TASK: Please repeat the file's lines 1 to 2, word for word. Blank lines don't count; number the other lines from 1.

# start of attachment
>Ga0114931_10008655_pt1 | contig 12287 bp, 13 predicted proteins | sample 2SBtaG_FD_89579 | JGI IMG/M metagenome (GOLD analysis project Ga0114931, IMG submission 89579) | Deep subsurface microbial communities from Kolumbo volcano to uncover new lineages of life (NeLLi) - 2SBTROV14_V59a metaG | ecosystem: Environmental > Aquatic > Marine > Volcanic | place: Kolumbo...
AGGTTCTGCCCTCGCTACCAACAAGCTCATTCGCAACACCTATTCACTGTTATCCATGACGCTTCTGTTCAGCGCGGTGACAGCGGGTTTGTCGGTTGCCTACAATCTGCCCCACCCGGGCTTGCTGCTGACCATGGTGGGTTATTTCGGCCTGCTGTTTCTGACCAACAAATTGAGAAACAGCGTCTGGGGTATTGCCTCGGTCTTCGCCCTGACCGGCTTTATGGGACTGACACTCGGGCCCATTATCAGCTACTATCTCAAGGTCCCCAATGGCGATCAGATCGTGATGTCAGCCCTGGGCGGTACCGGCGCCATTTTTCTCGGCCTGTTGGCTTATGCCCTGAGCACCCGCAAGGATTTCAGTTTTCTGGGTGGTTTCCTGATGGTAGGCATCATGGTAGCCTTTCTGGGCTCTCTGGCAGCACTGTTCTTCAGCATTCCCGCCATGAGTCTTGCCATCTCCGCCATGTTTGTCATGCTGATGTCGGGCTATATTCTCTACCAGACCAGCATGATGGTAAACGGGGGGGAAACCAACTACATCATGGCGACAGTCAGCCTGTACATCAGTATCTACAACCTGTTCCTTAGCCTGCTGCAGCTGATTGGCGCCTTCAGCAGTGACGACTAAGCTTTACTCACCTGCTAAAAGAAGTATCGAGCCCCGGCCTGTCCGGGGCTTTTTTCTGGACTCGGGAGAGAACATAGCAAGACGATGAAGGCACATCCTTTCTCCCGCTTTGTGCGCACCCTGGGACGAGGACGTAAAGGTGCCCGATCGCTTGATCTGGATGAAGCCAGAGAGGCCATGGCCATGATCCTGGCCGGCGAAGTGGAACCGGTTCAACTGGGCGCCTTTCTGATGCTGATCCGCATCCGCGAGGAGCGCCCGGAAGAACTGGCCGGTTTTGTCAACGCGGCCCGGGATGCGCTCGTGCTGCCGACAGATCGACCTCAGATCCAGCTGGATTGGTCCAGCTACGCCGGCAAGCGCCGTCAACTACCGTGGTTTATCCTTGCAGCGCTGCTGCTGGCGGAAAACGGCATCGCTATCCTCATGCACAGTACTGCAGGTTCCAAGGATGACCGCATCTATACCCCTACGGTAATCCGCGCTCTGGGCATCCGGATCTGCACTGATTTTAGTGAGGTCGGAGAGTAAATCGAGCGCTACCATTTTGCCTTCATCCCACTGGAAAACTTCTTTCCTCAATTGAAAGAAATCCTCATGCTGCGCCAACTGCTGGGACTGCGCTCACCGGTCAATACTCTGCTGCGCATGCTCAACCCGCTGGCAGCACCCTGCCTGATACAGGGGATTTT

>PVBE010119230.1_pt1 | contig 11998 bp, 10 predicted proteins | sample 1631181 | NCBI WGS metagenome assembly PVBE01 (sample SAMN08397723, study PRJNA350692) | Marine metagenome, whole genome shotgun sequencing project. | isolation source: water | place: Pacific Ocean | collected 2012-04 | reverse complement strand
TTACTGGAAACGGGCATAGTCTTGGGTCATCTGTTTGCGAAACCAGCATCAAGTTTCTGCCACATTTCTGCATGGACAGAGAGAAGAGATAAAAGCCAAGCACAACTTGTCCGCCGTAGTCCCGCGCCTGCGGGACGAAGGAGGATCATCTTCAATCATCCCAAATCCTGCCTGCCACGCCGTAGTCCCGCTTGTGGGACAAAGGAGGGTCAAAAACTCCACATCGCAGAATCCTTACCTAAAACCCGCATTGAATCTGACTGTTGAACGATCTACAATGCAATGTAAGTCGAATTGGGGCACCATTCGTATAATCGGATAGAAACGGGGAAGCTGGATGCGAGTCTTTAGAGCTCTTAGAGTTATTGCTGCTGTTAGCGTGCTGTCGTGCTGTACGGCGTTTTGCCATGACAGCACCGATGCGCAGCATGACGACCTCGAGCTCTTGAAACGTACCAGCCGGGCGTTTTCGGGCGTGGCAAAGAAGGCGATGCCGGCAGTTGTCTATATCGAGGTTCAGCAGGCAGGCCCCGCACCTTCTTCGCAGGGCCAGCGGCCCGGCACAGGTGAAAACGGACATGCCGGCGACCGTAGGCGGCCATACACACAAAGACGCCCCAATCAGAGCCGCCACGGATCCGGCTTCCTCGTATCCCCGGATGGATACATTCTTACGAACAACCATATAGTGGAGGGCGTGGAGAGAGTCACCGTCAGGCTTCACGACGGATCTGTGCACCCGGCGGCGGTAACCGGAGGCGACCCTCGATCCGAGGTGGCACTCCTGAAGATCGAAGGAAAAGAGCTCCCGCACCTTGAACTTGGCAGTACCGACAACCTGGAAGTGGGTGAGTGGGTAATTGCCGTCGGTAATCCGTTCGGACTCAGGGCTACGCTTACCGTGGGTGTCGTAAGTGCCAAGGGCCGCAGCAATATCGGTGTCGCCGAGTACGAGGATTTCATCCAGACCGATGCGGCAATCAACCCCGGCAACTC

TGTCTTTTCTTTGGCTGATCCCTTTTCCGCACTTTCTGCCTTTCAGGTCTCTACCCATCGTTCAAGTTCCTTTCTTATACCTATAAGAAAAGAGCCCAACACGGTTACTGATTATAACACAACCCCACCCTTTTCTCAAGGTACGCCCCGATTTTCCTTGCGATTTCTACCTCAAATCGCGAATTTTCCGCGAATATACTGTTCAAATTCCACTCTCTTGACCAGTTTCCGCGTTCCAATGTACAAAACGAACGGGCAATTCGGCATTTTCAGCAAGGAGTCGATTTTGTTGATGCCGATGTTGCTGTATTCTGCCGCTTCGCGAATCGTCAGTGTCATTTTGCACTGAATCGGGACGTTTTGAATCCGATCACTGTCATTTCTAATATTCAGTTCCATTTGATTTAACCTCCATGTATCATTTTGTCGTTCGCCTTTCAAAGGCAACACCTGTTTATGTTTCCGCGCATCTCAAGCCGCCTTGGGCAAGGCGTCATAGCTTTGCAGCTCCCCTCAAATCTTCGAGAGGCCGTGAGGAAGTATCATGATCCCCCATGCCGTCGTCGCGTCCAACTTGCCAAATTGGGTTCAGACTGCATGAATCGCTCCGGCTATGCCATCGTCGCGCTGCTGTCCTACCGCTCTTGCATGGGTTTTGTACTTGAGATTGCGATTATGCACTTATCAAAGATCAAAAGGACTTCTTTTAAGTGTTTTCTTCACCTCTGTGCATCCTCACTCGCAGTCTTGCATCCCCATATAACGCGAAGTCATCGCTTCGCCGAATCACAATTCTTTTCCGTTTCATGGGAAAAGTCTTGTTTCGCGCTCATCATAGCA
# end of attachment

>Ga0114931_10008655_pt1 | contig 12287 bp, 13 predicted proteins | sample 2SBtaG_FD_89579 | JGI IMG/M metagenome (GOLD analysis project Ga0114931, IMG submission 89579) | Deep subsurface microbial communities from Kolumbo volcano to uncover new lineages of life (NeLLi) - 2SBTROV14_V59a metaG | ecosystem: Environmental > Aquatic > Marine > Volcanic | place: Kolumbo...
AGGTTCTGCCCTCGCTACCAACAAGCTCATTCGCAACACCTATTCACTGTTATCCATGACGCTTCTGTTCAGCGCGGTGACAGCGGGTTTGTCGGTTGCCTACAATCTGCCCCACCCGGGCTTGCTGCTGACCATGGTGGGTTATTTCGGCCTGCTGTTTCTGACCAACAAATTGAGAAACAGCGTCTGGGGTATTGCCTCGGTCTTCGCCCTGACCGGCTTTATGGGACTGACACTCGGGCCCATTATCAGCTACTATCTCAAGGTCCCCAATGGCGATCAGATCGTGATGTCAGCCCTGGGCGGTACCGGCGCCATTTTTCTCGGCCTGTTGGCTTATGCCCTGAGCACCCGCAAGGATTTCAGTTTTCTGGGTGGTTTCCTGATGGTAGGCATCATGGTAGCCTTTCTGGGCTCTCTGGCAGCACTGTTCTTCAGCATTCCCGCCATGAGTCTTGCCATCTCCGCCATGTTTGTCATGCTGATGTCGGGCTATATTCTCTACCAGACCAGCATGATGGTAAACGGGGGGGAAACCAACTACATCATGGCGACAGTCAGCCTGTACATCAGTATCTACAACCTGTTCCTTAGCCTGCTGCAGCTGATTGGCGCCTTCAGCAGTGACGACTAAGCTTTACTCACCTGCTAAAAGAAGTATCGAGCCCCGGCCTGTCCGGGGCTTTTTTCTGGACTCGGGAGAGAACATAGCAAGACGATGAAGGCACATCCTTTCTCCCGCTTTGTGCGCACCCTGGGACGAGGACGTAAAGGTGCCCGATCGCTTGATCTGGATGAAGCCAGAGAGGCCATGGCCATGATCCTGGCCGGCGAAGTGGAACCGGTTCAACTGGGCGCCTTTCTGATGCTGATCCGCATCCGCGAGGAGCGCCCGGAAGAACTGGCCGGTTTTGTCAACGCGGCCCGGGATGCGCTCGTGCTGCCGACAGATCGACCTCAGATCCAGCTGGATTGGTCCAGCTACGCCGGCAAGCGCCGTCAACTACCGTGGTTTATCCTTGCAGCGCTGCTGCTGGCGGAAAACGGCATCGCTATCCTCATGCACAGTACTGCAGGTTCCAAGGATGACCGCATCTATACCCCTACGGTAATCCGCGCTCTGGGCATCCGGATCTGCACTGATTTTAGTGAGGTCGGAGAGTAAATCGAGCGCTACCATTTTGCCTTCATCCCACTGGAAAACTTCTTTCCTCAATTGAAAGAAATCCTCATGCTGCGCCAACTGCTGGGACTGCGCTCACCGGTCAATACTCTGCTGCGCATGCTCAACCCGCTGGCAGCACCCTGCCTGATACAGGGGATTTT